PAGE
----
"There is a risk we will focus too much on standards for electronic health records (EHRs) and ways to exchange them at the expense of sound privacy and identity models," said Randy Vanderhoof, executive director of the Smart Card Alliance. "The critical issues are getting control over who has access to healthcare information, and correctly tying the right individual to his or her health records. That means identity management and access authentication security have to be baked-in from the start, not tacked on at the end."
Correctly identifying patients and their records is difficult just within a single hospital, but gets far worse between multiple institutions, according to a leading practitioner and specialist on the subject, Paul Contino, vice president, Information Technology, at Mount Sinai Medical Center in New York. He cautioned that identity management must be addressed correctly up front or "we're going to have problems with the linkages of electronic medical records" on a regional or even national basis. Mount Sinai revamped patient registration processes and implemented a smart card-based patient card to more accurately link individuals to their medical and administrative records.
Who Are You? Establishing Trust in Digital Identities
Princeton Junction, New Jersey
The need for trust in identity is at the foundation of our society and economy. How to establish that trust, protect it, and tie it uniquely to an individual, particularly in online transactions, were the topics that dominated the many identity sessions at the Smart Card Alliance Annual Conference, held recently in Scottsdale, Arizona.
The first problem is how to prove an identity. "We have a big hole in the middle of this information identity highway; it is called foundational credentials," said Mike O'Neil, executive director of the North American Security Products Organization (NASPO). O'Neil points out that the commonly used base breeder documents -- birth certificates, driver's licenses, and Social Security cards -- were never designed to be identity documents and are easily falsified. Under the recommendations of ANSI, NASPO is developing a new identity verification standard and process that could be used to establish more trusted identities for individuals.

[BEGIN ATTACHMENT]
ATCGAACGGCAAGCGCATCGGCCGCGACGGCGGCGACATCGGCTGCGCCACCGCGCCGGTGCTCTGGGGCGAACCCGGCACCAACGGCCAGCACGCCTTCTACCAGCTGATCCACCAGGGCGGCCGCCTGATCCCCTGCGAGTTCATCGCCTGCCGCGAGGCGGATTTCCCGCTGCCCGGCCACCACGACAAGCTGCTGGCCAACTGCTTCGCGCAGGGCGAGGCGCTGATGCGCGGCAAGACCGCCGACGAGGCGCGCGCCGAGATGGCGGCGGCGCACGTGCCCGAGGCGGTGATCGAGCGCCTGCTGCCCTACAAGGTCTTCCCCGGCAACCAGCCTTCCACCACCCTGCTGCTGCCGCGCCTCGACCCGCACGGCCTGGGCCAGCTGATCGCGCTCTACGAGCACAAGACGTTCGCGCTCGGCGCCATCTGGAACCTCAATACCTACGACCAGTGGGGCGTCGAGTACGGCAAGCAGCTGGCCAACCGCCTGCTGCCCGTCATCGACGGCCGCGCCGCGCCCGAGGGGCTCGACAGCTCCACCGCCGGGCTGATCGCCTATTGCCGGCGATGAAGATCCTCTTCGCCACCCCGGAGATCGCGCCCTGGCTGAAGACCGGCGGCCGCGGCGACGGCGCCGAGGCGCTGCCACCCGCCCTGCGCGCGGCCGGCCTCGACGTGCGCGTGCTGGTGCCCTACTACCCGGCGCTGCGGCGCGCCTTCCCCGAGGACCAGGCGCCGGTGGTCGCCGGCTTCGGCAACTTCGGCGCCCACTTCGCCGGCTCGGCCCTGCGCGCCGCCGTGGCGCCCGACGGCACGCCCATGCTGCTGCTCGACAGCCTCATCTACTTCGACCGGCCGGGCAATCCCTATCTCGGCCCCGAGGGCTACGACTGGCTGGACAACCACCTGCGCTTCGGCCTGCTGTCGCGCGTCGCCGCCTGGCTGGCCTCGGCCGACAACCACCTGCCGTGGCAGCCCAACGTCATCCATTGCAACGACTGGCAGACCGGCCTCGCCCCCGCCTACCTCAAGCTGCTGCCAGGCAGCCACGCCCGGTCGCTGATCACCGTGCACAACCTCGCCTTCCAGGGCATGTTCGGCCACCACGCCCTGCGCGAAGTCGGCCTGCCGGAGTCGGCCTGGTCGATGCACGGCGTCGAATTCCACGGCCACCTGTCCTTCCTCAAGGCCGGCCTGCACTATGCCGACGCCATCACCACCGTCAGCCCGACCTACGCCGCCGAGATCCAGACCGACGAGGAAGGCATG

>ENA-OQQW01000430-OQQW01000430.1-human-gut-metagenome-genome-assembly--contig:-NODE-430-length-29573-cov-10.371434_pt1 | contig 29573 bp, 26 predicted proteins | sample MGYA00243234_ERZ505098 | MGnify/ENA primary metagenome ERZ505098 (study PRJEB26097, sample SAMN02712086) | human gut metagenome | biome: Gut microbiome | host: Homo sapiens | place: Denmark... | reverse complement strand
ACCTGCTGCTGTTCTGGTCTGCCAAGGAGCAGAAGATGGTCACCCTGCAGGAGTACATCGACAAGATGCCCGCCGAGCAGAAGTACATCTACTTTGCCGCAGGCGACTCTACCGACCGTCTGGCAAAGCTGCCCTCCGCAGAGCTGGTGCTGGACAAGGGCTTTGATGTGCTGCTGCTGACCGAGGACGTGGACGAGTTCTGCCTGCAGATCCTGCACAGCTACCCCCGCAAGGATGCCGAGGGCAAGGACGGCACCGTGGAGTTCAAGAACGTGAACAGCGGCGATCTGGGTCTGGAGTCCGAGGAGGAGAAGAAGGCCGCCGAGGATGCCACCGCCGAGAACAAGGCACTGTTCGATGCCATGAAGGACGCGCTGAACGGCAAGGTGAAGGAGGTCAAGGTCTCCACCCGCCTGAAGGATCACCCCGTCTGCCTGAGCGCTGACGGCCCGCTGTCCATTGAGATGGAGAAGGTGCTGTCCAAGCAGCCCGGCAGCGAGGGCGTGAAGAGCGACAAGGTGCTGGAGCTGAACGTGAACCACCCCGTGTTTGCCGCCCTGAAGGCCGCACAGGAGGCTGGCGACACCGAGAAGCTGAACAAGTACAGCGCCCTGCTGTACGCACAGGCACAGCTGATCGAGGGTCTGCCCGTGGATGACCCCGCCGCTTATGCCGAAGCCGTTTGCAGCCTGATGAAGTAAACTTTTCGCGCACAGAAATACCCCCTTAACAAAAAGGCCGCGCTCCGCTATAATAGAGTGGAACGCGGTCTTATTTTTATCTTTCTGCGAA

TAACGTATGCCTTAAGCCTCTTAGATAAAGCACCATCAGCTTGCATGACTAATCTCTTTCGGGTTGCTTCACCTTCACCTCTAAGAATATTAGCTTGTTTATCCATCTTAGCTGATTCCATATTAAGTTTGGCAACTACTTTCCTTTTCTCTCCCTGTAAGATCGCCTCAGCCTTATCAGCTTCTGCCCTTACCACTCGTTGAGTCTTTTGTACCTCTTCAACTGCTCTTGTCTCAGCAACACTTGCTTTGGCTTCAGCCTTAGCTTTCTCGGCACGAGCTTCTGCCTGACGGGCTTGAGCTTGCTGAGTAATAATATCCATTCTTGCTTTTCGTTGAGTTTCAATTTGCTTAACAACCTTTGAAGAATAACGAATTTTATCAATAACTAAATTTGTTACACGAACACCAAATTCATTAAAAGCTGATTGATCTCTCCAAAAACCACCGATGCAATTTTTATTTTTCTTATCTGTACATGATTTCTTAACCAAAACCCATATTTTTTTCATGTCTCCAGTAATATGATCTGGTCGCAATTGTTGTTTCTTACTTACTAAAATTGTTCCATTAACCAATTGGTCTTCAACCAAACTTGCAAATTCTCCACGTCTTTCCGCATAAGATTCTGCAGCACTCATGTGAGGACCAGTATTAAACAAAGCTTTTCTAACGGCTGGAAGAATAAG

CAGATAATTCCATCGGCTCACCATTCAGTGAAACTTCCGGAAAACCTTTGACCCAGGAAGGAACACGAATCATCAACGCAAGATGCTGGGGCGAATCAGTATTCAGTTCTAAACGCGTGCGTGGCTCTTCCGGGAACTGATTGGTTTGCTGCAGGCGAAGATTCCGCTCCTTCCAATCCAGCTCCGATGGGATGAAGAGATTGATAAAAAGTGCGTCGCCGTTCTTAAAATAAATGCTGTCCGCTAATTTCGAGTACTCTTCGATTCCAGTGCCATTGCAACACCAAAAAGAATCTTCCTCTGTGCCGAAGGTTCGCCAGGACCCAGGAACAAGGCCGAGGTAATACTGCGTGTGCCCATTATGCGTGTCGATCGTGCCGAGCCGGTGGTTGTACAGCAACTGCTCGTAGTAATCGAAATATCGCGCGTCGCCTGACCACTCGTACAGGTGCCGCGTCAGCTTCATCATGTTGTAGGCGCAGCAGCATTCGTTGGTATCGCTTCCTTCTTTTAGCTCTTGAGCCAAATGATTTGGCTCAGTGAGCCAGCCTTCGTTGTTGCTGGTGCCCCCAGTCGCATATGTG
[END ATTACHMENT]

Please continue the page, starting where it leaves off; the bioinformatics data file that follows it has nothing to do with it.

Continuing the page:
The next set of problems, using that identity, tying it uniquely to its owner and protecting it from theft or abuse, has become a critical issue in many sectors. The need for cybersecurity makes this more acute as more transactions move online, driven by the underlying economics of the Web. "The Web is unparalleled at driving down costs, which is why everything is going to the Web and everything on the Web is going to the cloud. The problem is as you go to the cloud you increase risk," said Mike Ozburn, principal, Booz Allen Hamilton, and keynote speaker at the Alliance event. "Security has to be as implicit, as built-in, and as architectural" as the cost dynamics that are driving everything to the Web and the cloud, Ozburn argues.
The Obama administration is taking the lead in this area with the National Strategy for Secure Online Transactions initiative, which is expected to facilitate the establishment of a broad identity ecosystem that can provide an online trust framework. "Last November we published the ICAM Segment Architecture, which was the first attempt at a governmentwide process for identity management," said Judy Spencer of the GSA Office of Governmentwide Policy. That document primarily focuses on the federal government as both a provider of identity and a consumer of identity. According to Spencer, the new initiative takes the principles of identity authentication and management in that work and moves it to the next level, where the federal government may not even be a party to the transaction at all.